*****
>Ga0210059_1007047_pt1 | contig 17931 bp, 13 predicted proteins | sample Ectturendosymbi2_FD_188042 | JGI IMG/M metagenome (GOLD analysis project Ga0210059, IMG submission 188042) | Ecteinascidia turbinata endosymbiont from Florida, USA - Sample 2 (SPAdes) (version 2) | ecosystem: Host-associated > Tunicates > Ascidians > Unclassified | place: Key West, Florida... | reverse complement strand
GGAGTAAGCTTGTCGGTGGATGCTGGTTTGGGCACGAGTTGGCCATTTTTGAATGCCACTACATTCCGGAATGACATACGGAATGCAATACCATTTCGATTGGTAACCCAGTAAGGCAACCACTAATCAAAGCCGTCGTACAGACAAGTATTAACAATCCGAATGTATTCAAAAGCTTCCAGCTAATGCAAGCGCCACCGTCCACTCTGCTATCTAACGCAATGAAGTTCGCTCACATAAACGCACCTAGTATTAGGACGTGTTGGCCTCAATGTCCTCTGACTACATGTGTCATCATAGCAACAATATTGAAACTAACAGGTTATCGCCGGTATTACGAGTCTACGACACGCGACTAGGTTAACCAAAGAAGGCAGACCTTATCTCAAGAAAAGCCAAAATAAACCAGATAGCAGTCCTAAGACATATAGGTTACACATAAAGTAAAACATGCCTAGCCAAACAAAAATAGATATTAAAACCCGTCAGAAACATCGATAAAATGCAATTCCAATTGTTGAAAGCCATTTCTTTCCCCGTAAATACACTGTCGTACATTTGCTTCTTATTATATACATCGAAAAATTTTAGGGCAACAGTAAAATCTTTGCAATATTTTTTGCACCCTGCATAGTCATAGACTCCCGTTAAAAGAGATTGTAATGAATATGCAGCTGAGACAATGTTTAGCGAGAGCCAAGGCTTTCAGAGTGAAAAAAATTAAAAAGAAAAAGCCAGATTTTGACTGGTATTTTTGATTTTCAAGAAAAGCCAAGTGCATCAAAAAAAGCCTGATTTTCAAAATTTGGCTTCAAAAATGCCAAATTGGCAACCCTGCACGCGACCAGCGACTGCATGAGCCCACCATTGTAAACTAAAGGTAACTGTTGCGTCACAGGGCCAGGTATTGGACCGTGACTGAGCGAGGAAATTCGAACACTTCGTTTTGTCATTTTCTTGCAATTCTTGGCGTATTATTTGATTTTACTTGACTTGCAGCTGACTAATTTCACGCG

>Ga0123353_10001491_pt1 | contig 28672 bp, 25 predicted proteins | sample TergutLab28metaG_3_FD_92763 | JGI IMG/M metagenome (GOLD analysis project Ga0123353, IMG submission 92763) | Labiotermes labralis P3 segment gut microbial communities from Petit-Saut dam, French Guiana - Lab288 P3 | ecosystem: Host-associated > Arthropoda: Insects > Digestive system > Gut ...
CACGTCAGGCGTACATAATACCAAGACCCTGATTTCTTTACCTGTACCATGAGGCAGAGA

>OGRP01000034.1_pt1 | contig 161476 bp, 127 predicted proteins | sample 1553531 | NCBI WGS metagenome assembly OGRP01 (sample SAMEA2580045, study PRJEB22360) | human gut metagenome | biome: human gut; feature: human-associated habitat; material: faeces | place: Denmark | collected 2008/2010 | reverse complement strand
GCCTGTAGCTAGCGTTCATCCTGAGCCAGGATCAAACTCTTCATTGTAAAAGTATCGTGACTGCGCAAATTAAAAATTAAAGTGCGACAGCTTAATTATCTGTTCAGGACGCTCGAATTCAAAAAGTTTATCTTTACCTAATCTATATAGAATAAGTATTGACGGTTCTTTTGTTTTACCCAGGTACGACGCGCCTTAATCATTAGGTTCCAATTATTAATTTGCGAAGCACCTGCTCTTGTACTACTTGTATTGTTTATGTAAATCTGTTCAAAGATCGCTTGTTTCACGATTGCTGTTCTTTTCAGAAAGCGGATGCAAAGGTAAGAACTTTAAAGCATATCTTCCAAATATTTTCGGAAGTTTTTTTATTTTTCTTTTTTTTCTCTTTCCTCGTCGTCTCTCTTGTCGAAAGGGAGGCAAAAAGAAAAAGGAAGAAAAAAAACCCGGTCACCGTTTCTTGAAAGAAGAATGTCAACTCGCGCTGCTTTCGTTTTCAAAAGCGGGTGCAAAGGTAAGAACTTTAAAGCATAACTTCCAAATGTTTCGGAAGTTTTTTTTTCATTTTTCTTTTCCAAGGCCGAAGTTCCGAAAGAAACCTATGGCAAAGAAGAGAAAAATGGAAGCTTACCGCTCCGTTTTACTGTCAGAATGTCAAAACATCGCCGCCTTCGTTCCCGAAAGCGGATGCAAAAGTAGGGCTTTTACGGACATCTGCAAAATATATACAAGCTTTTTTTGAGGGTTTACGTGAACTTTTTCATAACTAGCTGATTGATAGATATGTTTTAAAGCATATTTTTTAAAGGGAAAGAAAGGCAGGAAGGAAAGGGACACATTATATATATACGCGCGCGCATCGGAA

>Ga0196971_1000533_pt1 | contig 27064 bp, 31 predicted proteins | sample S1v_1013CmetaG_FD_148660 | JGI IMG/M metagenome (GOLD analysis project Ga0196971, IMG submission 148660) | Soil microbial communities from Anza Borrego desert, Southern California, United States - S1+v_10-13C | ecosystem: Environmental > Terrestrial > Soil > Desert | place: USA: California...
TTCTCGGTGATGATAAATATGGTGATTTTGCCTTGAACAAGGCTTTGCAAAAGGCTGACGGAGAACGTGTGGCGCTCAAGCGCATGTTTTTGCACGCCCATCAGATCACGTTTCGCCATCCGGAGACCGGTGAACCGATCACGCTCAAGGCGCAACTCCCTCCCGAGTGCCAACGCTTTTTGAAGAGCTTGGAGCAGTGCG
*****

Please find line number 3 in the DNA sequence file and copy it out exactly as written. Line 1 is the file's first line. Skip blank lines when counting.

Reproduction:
>Ga0123353_10001491_pt1 | contig 28672 bp, 25 predicted proteins | sample TergutLab28metaG_3_FD_92763 | JGI IMG/M metagenome (GOLD analysis project Ga0123353, IMG submission 92763) | Labiotermes labralis P3 segment gut microbial communities from Petit-Saut dam, French Guiana - Lab288 P3 | ecosystem: Host-associated > Arthropoda: Insects > Digestive system > Gut ...